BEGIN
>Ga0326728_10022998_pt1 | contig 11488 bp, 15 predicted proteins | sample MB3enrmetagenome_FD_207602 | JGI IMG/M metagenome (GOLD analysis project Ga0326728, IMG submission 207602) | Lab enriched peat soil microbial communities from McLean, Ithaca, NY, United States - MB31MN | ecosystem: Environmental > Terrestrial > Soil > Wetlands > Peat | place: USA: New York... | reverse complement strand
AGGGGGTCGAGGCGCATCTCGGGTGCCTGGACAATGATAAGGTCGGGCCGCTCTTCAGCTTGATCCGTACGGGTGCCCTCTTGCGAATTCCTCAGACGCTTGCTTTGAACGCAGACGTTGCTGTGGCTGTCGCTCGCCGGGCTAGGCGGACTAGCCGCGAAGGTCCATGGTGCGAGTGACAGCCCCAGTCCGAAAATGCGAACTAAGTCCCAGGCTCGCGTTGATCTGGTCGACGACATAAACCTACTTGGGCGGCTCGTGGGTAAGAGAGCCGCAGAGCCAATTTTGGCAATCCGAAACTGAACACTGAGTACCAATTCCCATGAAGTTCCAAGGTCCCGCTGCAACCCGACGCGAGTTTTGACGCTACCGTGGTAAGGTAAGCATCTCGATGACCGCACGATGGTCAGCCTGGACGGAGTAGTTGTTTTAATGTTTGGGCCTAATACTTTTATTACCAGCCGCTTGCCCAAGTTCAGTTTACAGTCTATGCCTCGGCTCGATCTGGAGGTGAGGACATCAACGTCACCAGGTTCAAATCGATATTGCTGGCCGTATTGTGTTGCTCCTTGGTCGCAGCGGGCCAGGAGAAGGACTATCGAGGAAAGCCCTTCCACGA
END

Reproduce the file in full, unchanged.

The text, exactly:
>Ga0326728_10022998_pt1 | contig 11488 bp, 15 predicted proteins | sample MB3enrmetagenome_FD_207602 | JGI IMG/M metagenome (GOLD analysis project Ga0326728, IMG submission 207602) | Lab enriched peat soil microbial communities from McLean, Ithaca, NY, United States - MB31MN | ecosystem: Environmental > Terrestrial > Soil > Wetlands > Peat | place: USA: New York... | reverse complement strand
AGGGGGTCGAGGCGCATCTCGGGTGCCTGGACAATGATAAGGTCGGGCCGCTCTTCAGCTTGATCCGTACGGGTGCCCTCTTGCGAATTCCTCAGACGCTTGCTTTGAACGCAGACGTTGCTGTGGCTGTCGCTCGCCGGGCTAGGCGGACTAGCCGCGAAGGTCCATGGTGCGAGTGACAGCCCCAGTCCGAAAATGCGAACTAAGTCCCAGGCTCGCGTTGATCTGGTCGACGACATAAACCTACTTGGGCGGCTCGTGGGTAAGAGAGCCGCAGAGCCAATTTTGGCAATCCGAAACTGAACACTGAGTACCAATTCCCATGAAGTTCCAAGGTCCCGCTGCAACCCGACGCGAGTTTTGACGCTACCGTGGTAAGGTAAGCATCTCGATGACCGCACGATGGTCAGCCTGGACGGAGTAGTTGTTTTAATGTTTGGGCCTAATACTTTTATTACCAGCCGCTTGCCCAAGTTCAGTTTACAGTCTATGCCTCGGCTCGATCTGGAGGTGAGGACATCAACGTCACCAGGTTCAAATCGATATTGCTGGCCGTATTGTGTTGCTCCTTGGTCGCAGCGGGCCAGGAGAAGGACTATCGAGGAAAGCCCTTCCACGA